Medical science still has not figured out how to cure the common cold, but the folks in the white coats may have discovered how to avoid it.
Moderate exercise, the kind recommended to reduce the risk of heart disease and other serious ailments, now looks to be a powerful weapon in the everyday battles against colds and flus as well.
Despite all the clamor about how exercise is good for you, until the late 1980s researchers had done few studies on how it affects the immune system. They had looked at marathoners and other highly trained athletes and noted a tendency to catch colds after a major competition. (Jocks call it overtraining.) But nobody knew what happened during the more laid-back exercise practiced by the rest of us - a walk, a bike ride, an aerobics class.
Then along came David Nieman, a public health researcher at Appalachian State University in Boone, N.C. In 1989, Nieman tested women in their 30s and found that those who walked briskly for 45 minutes a day, five days a week, were sick with colds for only five days during the 15-week study period. Their sedentary peers, on the other hand, sported colds and flus of one kind or another for 10 days. The study was conducted during peak cold season.
Four years later, encouraged by his original results, Nieman rounded up women in their 60s, 70s and 80s, and set half of each group to walking 37 minutes a day, five days a week, for 12 weeks. He found that 50 percent of the control group caught colds, while only 21 percent of the walkers did. Among the women who had been dedicated exercisers before the study began, only 8 percent fell ill - not a bad percentage for an age group whose immune powers are generally on the downswing.
Exercise, it seems, revs the immune system into high gear. Within minutes of beginning an activity, an exerciser’s white blood cells - the body’s first line of defense against invading organisms - increase in number. The count returns to normal within a few hours, but that temporary boost seems to either clear out germy intruders or make the immune system more efficient at repulsing them throughout the day.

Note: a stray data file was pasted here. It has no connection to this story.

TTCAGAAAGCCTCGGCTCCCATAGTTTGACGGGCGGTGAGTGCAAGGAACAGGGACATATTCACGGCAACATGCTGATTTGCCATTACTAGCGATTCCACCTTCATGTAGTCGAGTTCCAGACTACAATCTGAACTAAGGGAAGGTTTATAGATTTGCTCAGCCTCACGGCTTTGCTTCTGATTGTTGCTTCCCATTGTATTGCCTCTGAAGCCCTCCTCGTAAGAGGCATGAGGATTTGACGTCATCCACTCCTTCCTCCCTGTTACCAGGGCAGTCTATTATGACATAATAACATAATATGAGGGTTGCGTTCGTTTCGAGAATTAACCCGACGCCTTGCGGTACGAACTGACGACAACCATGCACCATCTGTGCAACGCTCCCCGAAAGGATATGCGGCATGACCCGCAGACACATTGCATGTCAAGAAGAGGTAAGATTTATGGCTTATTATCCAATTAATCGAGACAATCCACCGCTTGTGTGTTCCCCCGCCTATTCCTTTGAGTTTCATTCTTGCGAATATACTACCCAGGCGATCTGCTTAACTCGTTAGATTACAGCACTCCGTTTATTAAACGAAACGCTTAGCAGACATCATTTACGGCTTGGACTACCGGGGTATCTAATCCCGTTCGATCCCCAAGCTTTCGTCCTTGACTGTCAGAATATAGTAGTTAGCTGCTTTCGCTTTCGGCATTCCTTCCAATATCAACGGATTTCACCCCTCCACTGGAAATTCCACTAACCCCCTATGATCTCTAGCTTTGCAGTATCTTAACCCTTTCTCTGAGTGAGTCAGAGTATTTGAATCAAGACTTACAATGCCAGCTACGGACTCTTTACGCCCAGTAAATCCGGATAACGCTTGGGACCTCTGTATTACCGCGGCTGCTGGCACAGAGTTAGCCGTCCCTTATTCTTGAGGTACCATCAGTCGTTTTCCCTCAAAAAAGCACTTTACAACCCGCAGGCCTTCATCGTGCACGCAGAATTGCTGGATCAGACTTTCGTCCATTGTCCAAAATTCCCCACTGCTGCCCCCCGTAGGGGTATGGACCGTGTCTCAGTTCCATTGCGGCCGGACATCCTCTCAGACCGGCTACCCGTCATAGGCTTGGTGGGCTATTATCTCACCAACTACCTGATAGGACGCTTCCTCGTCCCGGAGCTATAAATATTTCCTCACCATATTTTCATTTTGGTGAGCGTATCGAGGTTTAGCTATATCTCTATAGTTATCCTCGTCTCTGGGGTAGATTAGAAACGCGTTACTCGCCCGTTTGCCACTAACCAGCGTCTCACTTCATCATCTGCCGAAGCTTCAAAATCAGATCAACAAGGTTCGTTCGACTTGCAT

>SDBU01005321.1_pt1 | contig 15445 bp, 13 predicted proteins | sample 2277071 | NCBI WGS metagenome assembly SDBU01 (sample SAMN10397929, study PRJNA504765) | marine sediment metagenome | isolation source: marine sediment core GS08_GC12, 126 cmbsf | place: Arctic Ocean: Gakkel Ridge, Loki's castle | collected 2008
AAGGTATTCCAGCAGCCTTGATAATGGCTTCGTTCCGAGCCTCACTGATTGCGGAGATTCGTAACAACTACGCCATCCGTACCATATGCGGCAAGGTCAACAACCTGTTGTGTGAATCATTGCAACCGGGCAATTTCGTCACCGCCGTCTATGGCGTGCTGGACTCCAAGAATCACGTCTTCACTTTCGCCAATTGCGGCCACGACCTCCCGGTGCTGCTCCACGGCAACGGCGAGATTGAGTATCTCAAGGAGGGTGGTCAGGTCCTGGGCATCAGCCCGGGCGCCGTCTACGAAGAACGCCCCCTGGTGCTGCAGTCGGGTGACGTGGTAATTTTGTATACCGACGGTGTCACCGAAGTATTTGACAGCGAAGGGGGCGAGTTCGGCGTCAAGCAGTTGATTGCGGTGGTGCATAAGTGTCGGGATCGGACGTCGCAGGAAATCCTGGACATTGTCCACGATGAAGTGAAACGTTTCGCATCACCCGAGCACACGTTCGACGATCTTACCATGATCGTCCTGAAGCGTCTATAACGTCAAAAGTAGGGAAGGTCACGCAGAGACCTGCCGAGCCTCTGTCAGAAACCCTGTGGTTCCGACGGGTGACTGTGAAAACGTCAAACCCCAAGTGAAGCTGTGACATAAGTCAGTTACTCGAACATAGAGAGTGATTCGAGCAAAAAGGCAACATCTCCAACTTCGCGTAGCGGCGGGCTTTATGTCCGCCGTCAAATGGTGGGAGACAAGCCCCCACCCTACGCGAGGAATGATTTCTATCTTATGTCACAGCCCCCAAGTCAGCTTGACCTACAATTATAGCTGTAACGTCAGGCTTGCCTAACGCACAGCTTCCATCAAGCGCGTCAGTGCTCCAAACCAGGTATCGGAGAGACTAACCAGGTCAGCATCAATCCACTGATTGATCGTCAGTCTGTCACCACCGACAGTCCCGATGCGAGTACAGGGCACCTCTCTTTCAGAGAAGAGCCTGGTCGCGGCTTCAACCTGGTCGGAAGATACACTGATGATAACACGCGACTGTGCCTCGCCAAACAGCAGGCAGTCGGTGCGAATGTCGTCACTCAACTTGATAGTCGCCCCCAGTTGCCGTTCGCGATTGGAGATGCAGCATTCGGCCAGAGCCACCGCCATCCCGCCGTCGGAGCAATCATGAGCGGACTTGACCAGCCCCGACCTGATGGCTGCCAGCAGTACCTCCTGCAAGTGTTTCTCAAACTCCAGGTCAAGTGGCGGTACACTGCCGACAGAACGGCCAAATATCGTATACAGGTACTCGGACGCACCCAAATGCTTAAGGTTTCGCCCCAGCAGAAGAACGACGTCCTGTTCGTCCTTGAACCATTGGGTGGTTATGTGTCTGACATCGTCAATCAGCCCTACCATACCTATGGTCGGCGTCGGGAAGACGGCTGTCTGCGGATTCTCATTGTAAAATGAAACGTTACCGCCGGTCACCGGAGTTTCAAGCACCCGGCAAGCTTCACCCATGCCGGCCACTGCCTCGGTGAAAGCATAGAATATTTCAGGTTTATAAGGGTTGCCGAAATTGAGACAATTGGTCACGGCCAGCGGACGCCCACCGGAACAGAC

“If you work out daily, on a moderate to strenuous basis, there’s good reason to believe you’ll be sick less often,” Nieman says.
You can get too much of a good thing, however. Marathoners and other extreme exercisers push their bodies to the point where muscle fibers break down. The immune system then mobilizes to clean up the broken muscle fragments, releasing the stress hormones cortisol and epinephrine in the process.
Even people with chronic illnesses may benefit from moderate exercise. In a study conducted by Arthur LaPerriere, an associate research professor at the University of Miami School of Medicine, people infected with HIV who rode exercise bikes for 45 minutes, three times a week increased their CD4 cell count - the chief yardstick for health in AIDS patients. They also reported less anxiety and depression, feelings that LaPerriere believes can weaken the immune system.
“It’s not clear exactly how it works on the cellular level,” LaPerriere says, “but we’re looking into a variety of mechanisms to figure it out.”
Regular exercise also seems to stave off the decline in immune function that researchers used to think was an inevitable part of aging. Usually T cells lose 50 percent of their power by the time a person reaches her 70s (T cells kill virus-infected and foreign cells).
In Nieman’s studies, however, the 65-year-olds who had made fitness a way of life boasted T-cell counts as high as those of people in their 30s.
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